Alright, alright it's time for a second supplement to podcast # 2, Paleolithic Europe. To our left here we have Twiggy, the swinging sixties model from England that defined a generation. She was the face of 1966 according to the British tabloid, The Daily Express. We can trust this quote and this tabloid because a) it was true, Twiggy was a sensation that swept all over Europe and America in the late 1960's and b) this English rag was not owned by Rupert Murdoch. Anyway, Twiggy was the it girl from 1966 - 1970 and then decided to call it quits as a model, stating that nobody would want to live as a clothing hanger forever. But, during that time she influenced not only contemporary fashion, but fashion's direction for the next 40 some odd years. Even in the 1960's she was seen as a figure too thin. Some people thought her boyish frame sent a bad message to girls about body image. Some people blame her for models' super skinny frames today. Twiggy comments that her skinniness was a genetic thing and that she ate a regular diet. The end result though is that Twiggy was very, very skinny and very, very popular in the late 1960's. So, what on earth does this have to do with Paleolithic Europe?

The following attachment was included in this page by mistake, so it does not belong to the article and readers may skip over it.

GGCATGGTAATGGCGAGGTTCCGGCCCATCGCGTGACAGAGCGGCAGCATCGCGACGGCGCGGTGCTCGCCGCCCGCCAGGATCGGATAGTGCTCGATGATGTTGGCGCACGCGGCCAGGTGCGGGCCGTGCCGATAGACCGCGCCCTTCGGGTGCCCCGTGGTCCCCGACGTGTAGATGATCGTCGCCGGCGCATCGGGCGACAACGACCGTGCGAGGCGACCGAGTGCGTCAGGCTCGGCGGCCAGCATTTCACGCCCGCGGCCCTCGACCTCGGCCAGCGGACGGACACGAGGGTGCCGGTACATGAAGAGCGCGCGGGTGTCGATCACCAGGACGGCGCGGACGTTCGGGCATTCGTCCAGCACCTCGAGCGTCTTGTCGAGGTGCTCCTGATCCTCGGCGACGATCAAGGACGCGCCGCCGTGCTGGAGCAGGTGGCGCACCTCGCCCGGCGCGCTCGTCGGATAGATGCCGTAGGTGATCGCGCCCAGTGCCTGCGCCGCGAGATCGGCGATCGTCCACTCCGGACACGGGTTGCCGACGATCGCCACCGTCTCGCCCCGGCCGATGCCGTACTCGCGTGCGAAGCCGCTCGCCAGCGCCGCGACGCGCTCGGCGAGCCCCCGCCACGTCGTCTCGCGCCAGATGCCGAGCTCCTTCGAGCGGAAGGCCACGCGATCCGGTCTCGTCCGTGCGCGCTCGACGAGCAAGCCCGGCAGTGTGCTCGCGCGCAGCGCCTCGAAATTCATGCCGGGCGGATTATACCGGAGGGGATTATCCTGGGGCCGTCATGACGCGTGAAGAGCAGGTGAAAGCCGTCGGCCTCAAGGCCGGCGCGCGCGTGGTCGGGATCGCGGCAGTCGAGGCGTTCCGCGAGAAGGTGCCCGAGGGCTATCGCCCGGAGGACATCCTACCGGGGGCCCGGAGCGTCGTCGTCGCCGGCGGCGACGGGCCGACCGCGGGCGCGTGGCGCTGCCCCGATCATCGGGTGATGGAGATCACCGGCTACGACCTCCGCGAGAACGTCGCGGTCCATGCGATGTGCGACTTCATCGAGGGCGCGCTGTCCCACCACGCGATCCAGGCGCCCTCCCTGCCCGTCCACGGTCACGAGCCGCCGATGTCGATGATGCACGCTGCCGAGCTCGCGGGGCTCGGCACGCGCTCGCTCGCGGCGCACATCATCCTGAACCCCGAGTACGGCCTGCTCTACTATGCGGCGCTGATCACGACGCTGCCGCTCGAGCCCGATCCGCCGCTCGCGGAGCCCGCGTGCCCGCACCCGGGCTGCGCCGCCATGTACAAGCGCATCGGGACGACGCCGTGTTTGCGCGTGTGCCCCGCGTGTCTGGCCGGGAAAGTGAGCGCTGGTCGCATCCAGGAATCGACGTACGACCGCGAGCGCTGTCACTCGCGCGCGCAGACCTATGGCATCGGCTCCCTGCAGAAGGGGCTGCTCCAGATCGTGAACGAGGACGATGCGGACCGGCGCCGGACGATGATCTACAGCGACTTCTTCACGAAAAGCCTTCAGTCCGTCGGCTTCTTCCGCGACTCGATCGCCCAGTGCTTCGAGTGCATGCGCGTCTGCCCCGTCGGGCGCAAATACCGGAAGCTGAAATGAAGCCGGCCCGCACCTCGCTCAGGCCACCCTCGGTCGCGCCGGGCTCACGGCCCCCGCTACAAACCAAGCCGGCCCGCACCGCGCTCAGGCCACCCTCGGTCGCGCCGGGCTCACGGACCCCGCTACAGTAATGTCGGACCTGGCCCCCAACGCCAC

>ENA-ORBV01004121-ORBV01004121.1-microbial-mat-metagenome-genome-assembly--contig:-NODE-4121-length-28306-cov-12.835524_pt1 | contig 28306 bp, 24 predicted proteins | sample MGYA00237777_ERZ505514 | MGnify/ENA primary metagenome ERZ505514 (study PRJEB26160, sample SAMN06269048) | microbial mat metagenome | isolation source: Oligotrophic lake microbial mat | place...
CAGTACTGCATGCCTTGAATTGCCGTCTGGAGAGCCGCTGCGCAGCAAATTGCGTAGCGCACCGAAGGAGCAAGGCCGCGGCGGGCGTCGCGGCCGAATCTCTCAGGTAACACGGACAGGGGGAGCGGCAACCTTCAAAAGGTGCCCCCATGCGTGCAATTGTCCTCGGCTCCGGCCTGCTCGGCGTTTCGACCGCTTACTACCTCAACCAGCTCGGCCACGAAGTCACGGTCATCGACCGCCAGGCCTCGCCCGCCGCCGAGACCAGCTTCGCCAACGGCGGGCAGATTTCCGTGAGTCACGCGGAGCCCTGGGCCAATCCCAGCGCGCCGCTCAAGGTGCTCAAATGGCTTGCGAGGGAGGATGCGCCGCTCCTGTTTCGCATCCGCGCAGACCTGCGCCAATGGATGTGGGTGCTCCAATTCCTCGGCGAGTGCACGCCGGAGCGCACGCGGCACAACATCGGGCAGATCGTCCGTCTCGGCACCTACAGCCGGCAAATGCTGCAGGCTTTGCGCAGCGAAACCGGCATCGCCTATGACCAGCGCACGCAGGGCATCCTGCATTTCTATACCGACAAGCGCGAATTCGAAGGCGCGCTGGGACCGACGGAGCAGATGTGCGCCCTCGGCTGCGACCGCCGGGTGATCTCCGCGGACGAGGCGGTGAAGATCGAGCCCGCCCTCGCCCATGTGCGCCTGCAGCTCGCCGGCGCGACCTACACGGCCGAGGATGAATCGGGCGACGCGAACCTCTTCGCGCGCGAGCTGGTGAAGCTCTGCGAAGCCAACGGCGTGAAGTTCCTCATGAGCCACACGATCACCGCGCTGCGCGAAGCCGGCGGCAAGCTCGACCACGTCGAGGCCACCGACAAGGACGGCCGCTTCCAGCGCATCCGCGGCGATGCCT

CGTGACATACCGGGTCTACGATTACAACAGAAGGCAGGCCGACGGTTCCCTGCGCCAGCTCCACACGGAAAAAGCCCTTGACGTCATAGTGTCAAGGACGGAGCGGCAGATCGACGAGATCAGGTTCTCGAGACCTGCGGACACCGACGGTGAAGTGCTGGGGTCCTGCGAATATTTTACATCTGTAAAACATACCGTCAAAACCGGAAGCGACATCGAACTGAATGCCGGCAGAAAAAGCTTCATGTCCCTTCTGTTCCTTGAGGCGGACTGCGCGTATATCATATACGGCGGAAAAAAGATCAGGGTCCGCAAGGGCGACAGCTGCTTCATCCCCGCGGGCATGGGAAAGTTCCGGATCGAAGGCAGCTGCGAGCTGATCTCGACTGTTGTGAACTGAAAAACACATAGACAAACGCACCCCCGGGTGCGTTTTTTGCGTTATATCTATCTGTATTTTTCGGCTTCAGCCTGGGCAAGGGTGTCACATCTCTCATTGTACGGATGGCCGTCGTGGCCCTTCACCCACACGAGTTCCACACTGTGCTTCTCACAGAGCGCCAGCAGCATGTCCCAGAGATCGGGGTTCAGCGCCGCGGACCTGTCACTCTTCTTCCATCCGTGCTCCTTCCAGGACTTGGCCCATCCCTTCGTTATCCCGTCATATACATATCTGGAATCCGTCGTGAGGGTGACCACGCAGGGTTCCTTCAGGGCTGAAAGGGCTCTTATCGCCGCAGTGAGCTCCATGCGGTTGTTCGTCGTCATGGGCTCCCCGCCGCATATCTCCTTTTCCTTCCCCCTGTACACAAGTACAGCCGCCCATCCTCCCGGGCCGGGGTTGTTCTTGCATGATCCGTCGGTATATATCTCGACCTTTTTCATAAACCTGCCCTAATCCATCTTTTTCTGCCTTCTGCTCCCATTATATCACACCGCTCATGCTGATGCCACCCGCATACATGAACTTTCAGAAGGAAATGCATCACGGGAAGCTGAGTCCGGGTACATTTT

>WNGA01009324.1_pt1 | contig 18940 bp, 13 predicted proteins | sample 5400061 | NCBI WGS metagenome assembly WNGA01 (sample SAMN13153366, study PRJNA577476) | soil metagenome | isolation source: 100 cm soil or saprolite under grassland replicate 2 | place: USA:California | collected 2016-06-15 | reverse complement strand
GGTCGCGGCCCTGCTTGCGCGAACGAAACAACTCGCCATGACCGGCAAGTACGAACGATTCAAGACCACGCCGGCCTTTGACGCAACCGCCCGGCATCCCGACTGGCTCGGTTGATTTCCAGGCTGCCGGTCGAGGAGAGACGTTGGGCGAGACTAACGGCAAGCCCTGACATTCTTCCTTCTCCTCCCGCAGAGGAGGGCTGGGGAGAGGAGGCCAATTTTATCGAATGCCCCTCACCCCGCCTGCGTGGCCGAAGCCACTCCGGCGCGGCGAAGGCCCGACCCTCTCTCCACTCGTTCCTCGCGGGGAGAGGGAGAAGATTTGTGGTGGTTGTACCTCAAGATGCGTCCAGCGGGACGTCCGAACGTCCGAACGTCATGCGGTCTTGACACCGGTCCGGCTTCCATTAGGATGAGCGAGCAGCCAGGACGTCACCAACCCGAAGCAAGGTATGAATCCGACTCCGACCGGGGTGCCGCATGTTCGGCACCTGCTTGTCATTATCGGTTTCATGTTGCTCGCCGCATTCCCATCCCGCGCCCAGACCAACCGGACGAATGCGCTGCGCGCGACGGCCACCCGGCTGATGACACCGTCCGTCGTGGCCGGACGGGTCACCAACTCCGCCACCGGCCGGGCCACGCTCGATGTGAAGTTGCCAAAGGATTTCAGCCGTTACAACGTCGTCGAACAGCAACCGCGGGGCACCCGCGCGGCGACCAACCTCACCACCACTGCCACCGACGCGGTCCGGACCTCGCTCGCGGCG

Well, in 1968, midway into the Twiggy madness, something rather interesting was found in the Olduvai Gorge in Tanzania by Peter Nzube. Peter found bits of a fossilized skull that had been buried for an estimate of 1.8 million years. Do you know what 1.8 million years of dirt and rock and earth laying on top of your skull would do to said skull? It would flatten it. So, they officially named this flattened skull OH 24. But, since it was so skinny, they unofficially named it Twiggy.
So 1.8 million years ago some human ancestor, a Homo habilis was roaming through what would become Tanzania and passed away. His homo habilis friends probably were a bit bummed, but moved on. But as this tragedy was going on in Tanzania, another modern human ancestor was traipsing around the Caucasus, Homo erectus georgicus. Sadly, he too would meet his end at about the same point in history. Georgie, as we'll call him was found near Dmanisi, Georgia in 1991 by Dr. David Lordkipanidze. Initially, it was thought that the remains found was a new species, a descendant of Homo habilis, of which Twiggy was a member, and an ancestor of Homo erectus. But, this was later debunked and now Georgie is referred to as a subspecies of Homo erectus.
So there you have it, Twiggy & Georgie. Stay with us and keep checking out the blog for updates and subscribe to the podcast using iTunes.